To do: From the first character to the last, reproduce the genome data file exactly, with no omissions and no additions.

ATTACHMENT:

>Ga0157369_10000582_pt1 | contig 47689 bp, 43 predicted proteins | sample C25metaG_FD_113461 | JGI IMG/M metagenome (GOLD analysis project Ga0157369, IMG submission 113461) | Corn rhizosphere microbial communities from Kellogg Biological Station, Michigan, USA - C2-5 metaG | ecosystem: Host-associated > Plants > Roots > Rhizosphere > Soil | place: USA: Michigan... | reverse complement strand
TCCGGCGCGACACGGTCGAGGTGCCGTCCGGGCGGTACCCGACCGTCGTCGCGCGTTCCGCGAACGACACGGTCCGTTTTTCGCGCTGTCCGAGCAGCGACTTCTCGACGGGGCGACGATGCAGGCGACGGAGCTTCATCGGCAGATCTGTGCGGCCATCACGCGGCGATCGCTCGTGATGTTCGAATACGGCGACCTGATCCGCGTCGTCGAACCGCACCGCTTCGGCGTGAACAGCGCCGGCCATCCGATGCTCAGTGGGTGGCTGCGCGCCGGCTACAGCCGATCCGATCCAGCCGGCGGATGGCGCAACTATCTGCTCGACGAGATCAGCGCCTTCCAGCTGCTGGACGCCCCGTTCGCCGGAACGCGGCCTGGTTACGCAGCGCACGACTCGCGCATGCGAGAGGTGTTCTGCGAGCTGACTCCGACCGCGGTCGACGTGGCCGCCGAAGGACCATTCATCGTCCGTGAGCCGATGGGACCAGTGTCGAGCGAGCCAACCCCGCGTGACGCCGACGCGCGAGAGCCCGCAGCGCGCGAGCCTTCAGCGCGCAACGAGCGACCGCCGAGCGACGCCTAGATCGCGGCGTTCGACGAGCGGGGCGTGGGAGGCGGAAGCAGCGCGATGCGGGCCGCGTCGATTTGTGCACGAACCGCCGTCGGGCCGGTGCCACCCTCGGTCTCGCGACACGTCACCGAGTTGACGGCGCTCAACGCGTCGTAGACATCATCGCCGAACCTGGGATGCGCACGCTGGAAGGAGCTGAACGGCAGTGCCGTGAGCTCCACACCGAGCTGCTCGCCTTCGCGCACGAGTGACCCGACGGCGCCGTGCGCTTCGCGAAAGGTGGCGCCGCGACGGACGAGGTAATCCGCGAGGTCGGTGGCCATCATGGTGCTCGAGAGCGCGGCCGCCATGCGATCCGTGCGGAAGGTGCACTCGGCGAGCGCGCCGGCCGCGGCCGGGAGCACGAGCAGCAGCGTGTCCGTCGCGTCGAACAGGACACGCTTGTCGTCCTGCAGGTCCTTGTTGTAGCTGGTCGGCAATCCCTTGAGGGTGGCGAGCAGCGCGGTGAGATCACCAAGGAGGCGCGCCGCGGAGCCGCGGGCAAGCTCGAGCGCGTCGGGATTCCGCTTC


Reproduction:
>Ga0157369_10000582_pt1 | contig 47689 bp, 43 predicted proteins | sample C25metaG_FD_113461 | JGI IMG/M metagenome (GOLD analysis project Ga0157369, IMG submission 113461) | Corn rhizosphere microbial communities from Kellogg Biological Station, Michigan, USA - C2-5 metaG | ecosystem: Host-associated > Plants > Roots > Rhizosphere > Soil | place: USA: Michigan... | reverse complement strand
TCCGGCGCGACACGGTCGAGGTGCCGTCCGGGCGGTACCCGACCGTCGTCGCGCGTTCCGCGAACGACACGGTCCGTTTTTCGCGCTGTCCGAGCAGCGACTTCTCGACGGGGCGACGATGCAGGCGACGGAGCTTCATCGGCAGATCTGTGCGGCCATCACGCGGCGATCGCTCGTGATGTTCGAATACGGCGACCTGATCCGCGTCGTCGAACCGCACCGCTTCGGCGTGAACAGCGCCGGCCATCCGATGCTCAGTGGGTGGCTGCGCGCCGGCTACAGCCGATCCGATCCAGCCGGCGGATGGCGCAACTATCTGCTCGACGAGATCAGCGCCTTCCAGCTGCTGGACGCCCCGTTCGCCGGAACGCGGCCTGGTTACGCAGCGCACGACTCGCGCATGCGAGAGGTGTTCTGCGAGCTGACTCCGACCGCGGTCGACGTGGCCGCCGAAGGACCATTCATCGTCCGTGAGCCGATGGGACCAGTGTCGAGCGAGCCAACCCCGCGTGACGCCGACGCGCGAGAGCCCGCAGCGCGCGAGCCTTCAGCGCGCAACGAGCGACCGCCGAGCGACGCCTAGATCGCGGCGTTCGACGAGCGGGGCGTGGGAGGCGGAAGCAGCGCGATGCGGGCCGCGTCGATTTGTGCACGAACCGCCGTCGGGCCGGTGCCACCCTCGGTCTCGCGACACGTCACCGAGTTGACGGCGCTCAACGCGTCGTAGACATCATCGCCGAACCTGGGATGCGCACGCTGGAAGGAGCTGAACGGCAGTGCCGTGAGCTCCACACCGAGCTGCTCGCCTTCGCGCACGAGTGACCCGACGGCGCCGTGCGCTTCGCGAAAGGTGGCGCCGCGACGGACGAGGTAATCCGCGAGGTCGGTGGCCATCATGGTGCTCGAGAGCGCGGCCGCCATGCGATCCGTGCGGAAGGTGCACTCGGCGAGCGCGCCGGCCGCGGCCGGGAGCACGAGCAGCAGCGTGTCCGTCGCGTCGAACAGGACACGCTTGTCGTCCTGCAGGTCCTTGTTGTAGCTGGTCGGCAATCCCTTGAGGGTGGCGAGCAGCGCGGTGAGATCACCAAGGAGGCGCGCCGCGGAGCCGCGGGCAAGCTCGAGCGCGTCGGGATTCCGCTTC